The city of Charleston is proud to announce that it has been awarded the Bloomberg Philanthropies What Works Cities Certification, which sets the standard of excellence for data-informed, well-managed local government. It received the honor alongside just seven cities nationwide and is one of only two U.S. cities to achieve certification under the rigorous set of new criteria.
Since its inception in 2017, only 62 cities have achieved this distinction.
Among a number of ongoing data-driven initiatives, the city developed and adopted the following programs and practices, which contributed to its certification:
- FloodStat: The city created and implemented this flood performance management program that uses data to inform how the city prepares for and responds to flooding and sea level rise. One outcome has been standardizing the collection and storage of data related to car rescues during flash flooding events. This data has helped city staff and first responders take a more collaborative approach to prevention planning. Additionally, by equipping first responders with tools that allow them to track and compare details on flood rescues, they can continue to strengthen their prevention strategy and response.
- TIDEeye: This web and mobile-friendly tool tracks the latest local weather and tidal conditions, as well as their impacts on traffic patterns and road closures, in order to help residents better monitor and prepare for changing weather conditions. For ease of use, TIDEeye utilizes the National Weather Service’s established color palette to indicate data values that may require close attention.
- HousingStat: Charleston developed this cross-departmental performance management program to take a comprehensive look at local housing challenges to determine actions that will be most effective in creating a more affordable, fair and stable housing market. To track its goals and progress, the city has implemented a dashboard that measures how programs are helping to close the housing gap.
- Community Engagement: The city is also prioritizing engagement by hosting public meetings to discuss progress and gather resident feedback. FloodStat and HousingStat meetings are open to the public, and the city hosts an annual Open Data Day program to inform residents of the benefits of open data and showcase how data is being used by the city and the community.
“From keeping our citizens safe during periods of severe weather to making sure they have access to housing they can afford, these are the are kinds of improvements that make a real difference in the quality of life here in Charleston,” said Charleston Mayor John Tecklenburg. “We’re honored to have been recognized for all our efforts, and are committed to continuing the remarkable progress we’ve made in the years ahead.”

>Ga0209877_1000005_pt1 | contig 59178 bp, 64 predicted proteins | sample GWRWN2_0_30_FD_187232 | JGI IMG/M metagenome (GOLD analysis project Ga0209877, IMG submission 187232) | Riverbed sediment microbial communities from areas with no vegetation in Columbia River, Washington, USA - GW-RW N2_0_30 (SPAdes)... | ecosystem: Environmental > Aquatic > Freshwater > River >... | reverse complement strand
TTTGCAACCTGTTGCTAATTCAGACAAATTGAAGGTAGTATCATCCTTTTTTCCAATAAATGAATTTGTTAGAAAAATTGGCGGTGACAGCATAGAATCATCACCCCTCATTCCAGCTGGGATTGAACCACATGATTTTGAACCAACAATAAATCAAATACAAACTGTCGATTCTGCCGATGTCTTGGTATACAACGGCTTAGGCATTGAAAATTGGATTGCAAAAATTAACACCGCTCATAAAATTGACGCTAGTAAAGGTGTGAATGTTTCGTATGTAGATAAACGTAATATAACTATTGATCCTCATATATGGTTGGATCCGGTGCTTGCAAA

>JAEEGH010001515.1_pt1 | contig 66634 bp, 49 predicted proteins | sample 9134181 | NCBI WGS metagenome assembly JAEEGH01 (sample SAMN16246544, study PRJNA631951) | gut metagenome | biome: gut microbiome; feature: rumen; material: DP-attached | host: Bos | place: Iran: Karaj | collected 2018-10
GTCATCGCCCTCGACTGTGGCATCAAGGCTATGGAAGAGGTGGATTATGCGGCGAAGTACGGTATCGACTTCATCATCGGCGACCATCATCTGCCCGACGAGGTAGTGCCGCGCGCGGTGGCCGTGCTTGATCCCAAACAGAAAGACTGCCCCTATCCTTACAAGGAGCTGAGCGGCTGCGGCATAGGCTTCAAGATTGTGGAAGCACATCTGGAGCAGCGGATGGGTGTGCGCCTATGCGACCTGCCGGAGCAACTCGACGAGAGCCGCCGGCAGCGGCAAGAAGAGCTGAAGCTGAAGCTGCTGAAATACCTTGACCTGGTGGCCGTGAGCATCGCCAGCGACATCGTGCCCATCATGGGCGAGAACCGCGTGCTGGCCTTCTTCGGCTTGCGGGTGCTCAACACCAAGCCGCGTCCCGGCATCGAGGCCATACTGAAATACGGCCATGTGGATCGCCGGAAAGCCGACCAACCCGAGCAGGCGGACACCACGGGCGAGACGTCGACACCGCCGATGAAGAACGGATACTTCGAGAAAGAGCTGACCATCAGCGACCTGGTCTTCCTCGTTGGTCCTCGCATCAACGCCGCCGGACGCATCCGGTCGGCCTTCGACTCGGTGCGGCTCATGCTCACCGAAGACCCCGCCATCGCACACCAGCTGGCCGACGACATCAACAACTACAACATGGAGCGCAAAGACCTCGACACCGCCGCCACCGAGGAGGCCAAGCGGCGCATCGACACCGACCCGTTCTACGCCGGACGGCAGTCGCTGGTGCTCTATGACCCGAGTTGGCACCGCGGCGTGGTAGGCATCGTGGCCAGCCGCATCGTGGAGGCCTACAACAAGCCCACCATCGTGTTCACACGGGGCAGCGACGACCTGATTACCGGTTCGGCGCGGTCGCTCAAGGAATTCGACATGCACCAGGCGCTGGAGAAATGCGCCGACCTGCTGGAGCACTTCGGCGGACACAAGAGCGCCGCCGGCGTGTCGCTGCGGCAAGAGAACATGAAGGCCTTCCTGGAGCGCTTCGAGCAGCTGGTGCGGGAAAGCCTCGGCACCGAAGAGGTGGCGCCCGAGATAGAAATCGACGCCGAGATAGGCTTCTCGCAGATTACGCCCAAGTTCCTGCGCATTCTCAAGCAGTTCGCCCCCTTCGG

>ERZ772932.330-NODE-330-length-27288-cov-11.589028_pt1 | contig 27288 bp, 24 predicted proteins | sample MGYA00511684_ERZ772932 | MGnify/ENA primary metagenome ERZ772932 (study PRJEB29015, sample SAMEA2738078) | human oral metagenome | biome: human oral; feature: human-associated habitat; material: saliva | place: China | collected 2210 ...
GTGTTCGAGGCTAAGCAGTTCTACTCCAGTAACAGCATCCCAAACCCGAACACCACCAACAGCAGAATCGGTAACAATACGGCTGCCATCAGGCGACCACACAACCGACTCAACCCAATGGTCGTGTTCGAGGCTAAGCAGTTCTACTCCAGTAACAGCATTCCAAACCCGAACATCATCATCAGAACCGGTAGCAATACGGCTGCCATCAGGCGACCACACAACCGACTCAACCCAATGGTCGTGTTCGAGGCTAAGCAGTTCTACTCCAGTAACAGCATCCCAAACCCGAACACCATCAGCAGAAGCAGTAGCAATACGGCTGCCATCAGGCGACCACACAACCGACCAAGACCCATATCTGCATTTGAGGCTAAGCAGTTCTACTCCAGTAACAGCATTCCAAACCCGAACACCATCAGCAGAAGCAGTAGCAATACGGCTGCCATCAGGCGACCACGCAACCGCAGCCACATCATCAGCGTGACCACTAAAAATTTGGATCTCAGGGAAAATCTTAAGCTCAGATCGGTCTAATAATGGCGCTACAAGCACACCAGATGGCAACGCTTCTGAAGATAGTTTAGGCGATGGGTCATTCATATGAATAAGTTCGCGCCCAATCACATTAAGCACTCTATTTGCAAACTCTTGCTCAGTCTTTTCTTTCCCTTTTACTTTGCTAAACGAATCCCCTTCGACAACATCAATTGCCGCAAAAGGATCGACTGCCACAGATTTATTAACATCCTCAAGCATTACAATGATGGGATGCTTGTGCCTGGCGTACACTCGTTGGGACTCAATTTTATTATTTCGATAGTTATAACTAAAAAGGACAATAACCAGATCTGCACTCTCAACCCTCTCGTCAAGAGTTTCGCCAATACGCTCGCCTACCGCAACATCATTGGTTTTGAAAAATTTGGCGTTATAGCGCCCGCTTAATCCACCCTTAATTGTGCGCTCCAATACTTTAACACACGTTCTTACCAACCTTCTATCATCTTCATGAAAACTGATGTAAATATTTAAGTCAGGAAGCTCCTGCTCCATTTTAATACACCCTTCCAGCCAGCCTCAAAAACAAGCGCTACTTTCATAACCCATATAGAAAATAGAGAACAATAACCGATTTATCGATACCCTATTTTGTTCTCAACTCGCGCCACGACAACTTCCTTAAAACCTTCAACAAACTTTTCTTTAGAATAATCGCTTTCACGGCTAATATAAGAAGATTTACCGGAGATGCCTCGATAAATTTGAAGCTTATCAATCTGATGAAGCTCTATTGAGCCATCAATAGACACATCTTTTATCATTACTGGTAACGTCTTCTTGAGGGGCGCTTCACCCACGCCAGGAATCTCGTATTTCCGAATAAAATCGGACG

Rochelle Haynes, Managing Director of What Works Cities Certification, said, “Under the new criteria, these cities have shown that they’re not just leading with data—they’re using data to make lives better by prioritizing equity and resident wellbeing. Leaders from the seven cities join hundreds of data champions in our Certification community, where they will continue to grow their data practices, share innovative ideas, and inspire communities at all points on their data journey.”
James Anderson, who leads the Government Innovation program at Bloomberg Philanthropies, said, “The Bloomberg Philanthropies What Works Cities Certification continues to raise the bar for policymakers committed to leveraging data to understand community needs and deliver on resident priorities. We’re proud to welcome these newly Certified cities into this fast-growing international community and see the use — and impact — of the What Works Cities’ standard of excellence expand and improve lives.”
Aires, Argentina; Córdoba, Argentina; Fortaleza, Brazil; Mogi das Cruzes, Brazil; and Montevideo, Uruguay also achieved certification in this round, and are the first five South American cities to do so. Carlsbad, C.A. also received the honor.
The What Works Cities Certification program is open to any city in North, Central or South America with a population of 30,000 or more. To learn more, visit whatworkscities.org.